King Arthur & the Matter of Britain

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Picture - Beardsley: Excalibur Le Morte Darthur by Sir Thomas Malory is the source of the Arthurian legends as we know them today.
Everything that we know with certainty about the author of Le Morte Darthur is found in his book. He was called Thomas Malory, he was a knight and a prisoner, and he finished his work during the ninth year of King Edward IV's reign (4 March 1469 to 3 March 1470). He loved hunting, tournaments, and chivalry, had read widely in Arthurian romance, and had access to a splendid collection of such romances while he was writing." -- Peter J. C Field, "Sir Thomas Malory," The Arthurian Encyclopedia, Garland Press, 1986

The Morte

Le Morte Darthur is known from two sources: a version printed by William Caxton in 1485, of which one complete and one partial copy are known, and a manuscript discovered at Winchester College in 1934 and edited by Eugène Vinaver in 1947. The former is available as electronic texts based on the A. W. Pollard 1903 Macmillan version, as Caxton's edition of Mallory's Le Morte D'Arthur, edited by H. Oscar Sommer (1889), at the Corpus of Middle English Prose and Verse. New URL.

Caxton divided the text into twenty-one books, although the manuscript version makes it clear that Malory originally broke his work into eight books or "tales". The tales and their primary sources are:

The first tale, of the birth and crowning of Arthur, from the French Prose Merlin. (Compare the Middle English Prose Merlin.)
The second tale, of the invasion of France and Rome, from the English Alliterative Morte Arthure
The third tale, mostly concerning Lancelot, from the French prose Lancelot
The fourth tale, of Gawain's brother Gareth, based on a lost English poem
The fifth tale, of Tristram and Isolde, based on the French Prose Tristan
The sixth tale, of the coming of the Grail, based on the French Quest de Saint Graal
The seventh tale, of the romance of Lancelot and Guenivere, based mostly on the French Mort Artu and the English Stanzaic Le Morte Arthur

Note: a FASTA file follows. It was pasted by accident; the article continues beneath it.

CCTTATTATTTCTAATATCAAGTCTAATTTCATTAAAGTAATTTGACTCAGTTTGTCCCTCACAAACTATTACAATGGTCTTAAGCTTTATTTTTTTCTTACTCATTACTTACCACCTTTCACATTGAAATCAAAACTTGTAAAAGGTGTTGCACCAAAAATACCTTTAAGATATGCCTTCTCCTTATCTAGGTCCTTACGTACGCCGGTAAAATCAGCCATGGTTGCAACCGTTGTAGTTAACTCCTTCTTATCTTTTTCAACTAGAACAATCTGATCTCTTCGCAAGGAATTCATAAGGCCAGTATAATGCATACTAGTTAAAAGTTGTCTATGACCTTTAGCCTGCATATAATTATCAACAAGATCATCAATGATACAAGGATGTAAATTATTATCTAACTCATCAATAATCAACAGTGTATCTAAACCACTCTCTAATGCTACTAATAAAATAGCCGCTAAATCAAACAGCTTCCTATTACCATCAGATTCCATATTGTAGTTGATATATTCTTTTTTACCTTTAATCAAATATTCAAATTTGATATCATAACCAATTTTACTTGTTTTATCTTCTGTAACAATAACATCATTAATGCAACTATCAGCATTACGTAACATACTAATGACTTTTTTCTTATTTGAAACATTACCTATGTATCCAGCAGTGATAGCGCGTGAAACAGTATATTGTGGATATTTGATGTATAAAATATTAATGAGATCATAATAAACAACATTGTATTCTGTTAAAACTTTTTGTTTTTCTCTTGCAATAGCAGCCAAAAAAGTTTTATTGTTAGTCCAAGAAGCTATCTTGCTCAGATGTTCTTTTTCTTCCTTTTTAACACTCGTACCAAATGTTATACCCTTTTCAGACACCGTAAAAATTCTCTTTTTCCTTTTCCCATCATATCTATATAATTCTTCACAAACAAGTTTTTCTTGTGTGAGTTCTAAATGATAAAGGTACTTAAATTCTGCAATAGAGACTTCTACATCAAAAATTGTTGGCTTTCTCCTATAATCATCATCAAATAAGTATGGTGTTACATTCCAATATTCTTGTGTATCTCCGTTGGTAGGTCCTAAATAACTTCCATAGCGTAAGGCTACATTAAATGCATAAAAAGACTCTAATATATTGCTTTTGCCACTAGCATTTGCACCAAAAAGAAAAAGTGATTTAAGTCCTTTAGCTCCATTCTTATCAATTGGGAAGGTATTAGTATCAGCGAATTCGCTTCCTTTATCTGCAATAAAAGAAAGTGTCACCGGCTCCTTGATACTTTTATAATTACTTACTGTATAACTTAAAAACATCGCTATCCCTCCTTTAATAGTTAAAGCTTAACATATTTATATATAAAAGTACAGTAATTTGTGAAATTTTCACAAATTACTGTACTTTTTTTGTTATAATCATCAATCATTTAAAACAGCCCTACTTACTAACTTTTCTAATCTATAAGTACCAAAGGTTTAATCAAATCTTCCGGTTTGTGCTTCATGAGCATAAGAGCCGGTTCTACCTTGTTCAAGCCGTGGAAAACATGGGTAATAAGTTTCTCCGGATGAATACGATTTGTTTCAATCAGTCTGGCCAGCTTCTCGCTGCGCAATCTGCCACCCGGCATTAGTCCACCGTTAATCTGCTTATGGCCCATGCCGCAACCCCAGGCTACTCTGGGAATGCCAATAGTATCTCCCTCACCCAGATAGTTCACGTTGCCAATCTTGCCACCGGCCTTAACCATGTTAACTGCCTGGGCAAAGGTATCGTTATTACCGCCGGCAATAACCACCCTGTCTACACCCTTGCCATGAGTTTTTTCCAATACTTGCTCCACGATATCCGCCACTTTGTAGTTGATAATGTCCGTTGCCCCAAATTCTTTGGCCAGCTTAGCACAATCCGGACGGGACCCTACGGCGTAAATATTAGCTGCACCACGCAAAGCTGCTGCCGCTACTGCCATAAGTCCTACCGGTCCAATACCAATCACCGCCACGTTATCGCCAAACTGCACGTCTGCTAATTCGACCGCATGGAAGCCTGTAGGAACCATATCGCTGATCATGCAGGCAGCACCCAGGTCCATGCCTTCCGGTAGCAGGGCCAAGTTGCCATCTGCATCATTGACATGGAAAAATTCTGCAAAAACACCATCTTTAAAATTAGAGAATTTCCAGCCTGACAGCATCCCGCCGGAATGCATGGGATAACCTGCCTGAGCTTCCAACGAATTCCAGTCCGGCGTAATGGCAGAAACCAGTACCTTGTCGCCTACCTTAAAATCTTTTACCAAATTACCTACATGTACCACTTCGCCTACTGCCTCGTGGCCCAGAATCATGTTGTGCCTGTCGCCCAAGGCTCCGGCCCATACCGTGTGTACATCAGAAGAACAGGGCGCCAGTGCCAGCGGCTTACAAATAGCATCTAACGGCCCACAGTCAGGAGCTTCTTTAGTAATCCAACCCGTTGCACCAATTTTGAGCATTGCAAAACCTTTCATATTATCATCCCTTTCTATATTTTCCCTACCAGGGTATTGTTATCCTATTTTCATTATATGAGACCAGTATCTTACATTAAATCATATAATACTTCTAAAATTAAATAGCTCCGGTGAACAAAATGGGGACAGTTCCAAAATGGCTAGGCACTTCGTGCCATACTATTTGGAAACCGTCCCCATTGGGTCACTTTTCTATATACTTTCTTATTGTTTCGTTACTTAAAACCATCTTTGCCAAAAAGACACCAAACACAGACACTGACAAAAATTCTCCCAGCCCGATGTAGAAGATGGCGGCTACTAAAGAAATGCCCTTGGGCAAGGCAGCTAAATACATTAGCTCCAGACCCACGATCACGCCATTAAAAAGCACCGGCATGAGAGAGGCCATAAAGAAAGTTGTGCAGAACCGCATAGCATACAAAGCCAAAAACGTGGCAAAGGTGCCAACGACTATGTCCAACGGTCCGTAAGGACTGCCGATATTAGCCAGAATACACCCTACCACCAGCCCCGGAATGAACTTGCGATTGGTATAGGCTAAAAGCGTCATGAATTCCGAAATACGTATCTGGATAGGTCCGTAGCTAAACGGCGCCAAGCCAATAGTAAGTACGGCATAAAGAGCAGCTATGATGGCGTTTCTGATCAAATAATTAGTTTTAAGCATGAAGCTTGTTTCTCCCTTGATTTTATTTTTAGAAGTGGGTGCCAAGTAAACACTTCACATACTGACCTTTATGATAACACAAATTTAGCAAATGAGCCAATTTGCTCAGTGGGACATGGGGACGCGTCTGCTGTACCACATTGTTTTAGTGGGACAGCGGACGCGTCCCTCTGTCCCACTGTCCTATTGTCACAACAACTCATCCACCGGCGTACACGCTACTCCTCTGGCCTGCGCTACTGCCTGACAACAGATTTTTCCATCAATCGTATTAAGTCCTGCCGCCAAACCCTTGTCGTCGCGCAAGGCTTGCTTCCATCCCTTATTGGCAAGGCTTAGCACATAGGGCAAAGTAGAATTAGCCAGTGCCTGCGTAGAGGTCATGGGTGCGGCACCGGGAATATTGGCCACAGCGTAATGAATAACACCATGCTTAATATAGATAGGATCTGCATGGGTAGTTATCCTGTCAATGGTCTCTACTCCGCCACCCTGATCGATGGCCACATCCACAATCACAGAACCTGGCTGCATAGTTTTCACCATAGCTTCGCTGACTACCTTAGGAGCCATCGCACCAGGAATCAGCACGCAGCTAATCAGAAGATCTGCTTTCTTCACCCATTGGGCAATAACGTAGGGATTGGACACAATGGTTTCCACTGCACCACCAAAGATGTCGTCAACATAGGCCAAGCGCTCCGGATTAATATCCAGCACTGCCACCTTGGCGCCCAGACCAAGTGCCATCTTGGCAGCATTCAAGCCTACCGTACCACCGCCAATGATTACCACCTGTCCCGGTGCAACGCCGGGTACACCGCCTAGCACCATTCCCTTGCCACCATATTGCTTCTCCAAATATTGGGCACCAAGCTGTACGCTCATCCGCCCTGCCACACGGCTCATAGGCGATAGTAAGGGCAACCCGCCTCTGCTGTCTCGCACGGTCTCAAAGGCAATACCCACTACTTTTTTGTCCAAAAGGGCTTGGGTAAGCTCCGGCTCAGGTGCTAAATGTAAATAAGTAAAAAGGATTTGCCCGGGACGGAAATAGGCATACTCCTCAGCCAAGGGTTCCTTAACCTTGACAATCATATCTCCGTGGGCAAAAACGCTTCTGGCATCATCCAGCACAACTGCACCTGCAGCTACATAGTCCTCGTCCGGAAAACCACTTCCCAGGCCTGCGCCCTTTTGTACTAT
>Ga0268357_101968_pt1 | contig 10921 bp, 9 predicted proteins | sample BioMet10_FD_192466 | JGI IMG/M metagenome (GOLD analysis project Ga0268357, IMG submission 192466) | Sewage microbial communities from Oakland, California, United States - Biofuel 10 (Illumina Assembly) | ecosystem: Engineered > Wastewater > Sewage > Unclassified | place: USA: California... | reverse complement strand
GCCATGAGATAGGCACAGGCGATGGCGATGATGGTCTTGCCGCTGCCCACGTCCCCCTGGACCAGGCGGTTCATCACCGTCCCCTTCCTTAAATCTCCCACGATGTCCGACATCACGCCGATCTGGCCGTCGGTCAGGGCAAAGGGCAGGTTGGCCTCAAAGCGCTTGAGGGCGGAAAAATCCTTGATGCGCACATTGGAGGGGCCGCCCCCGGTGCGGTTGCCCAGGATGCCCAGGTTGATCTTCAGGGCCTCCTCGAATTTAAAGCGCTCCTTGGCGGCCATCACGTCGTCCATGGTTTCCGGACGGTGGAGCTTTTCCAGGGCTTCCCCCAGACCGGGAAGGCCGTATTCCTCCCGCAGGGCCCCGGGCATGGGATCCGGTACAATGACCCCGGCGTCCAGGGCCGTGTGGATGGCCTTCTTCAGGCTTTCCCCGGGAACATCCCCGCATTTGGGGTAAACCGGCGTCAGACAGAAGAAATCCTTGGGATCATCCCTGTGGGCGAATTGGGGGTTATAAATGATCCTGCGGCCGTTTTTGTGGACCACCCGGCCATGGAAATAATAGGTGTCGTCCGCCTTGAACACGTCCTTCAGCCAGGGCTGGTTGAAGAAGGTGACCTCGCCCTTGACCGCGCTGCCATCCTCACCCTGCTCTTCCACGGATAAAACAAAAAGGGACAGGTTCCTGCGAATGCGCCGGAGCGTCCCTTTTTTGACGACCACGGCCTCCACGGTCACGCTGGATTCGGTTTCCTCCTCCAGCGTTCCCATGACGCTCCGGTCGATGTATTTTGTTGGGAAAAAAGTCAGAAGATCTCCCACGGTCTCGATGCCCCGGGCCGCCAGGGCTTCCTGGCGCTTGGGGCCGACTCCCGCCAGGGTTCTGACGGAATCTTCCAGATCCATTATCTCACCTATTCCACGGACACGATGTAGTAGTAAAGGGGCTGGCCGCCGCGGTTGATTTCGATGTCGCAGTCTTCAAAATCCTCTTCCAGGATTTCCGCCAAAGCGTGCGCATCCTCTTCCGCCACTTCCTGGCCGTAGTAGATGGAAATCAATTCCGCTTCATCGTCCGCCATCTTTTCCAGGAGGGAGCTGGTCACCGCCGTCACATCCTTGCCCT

The eighth tale, of the discovery of Lancelot and Guenivere's adultery, and the battle between Mordred and Arthur, also from the French Mort Artu and the English Stanzaic Le Morte Arthur

William Caxton

William Caxton, best known as the man who edited and published Le Morte Darthur, is the father of English printing. New !

Essays and Commentary

Evidence against Lancelot and Guinevere in Malory's Morte Darthur: Treason by Imagination by E. Kay Harris. "This essay focuses on two important departures Malory makes from his French source - deviations which constitute internal contradictions in his text - to show the Morte Darthur's intersection with the legal and political dimensions of the crime of high treason in fifteenth-century England." It's at Exemplaria, A Journal of Theory in Medieval and Renaissance Studies.
Links to other essays on Malory may be found at the Anthology of Middle English Literature New URL.

The New Arthurian Encyclopedia (Garland Reference Library of the Humanities, Vol. 931), edited by Norris J. Lacy, Geoffrey Ashe, Sandra Ness Ihle, Garland, 1991. hardcover ISBN: 0824043774; trade paperback ISBN: 0815323034. A revised and expanded edition of the original 1986 publication, quoted above.

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22 February 2004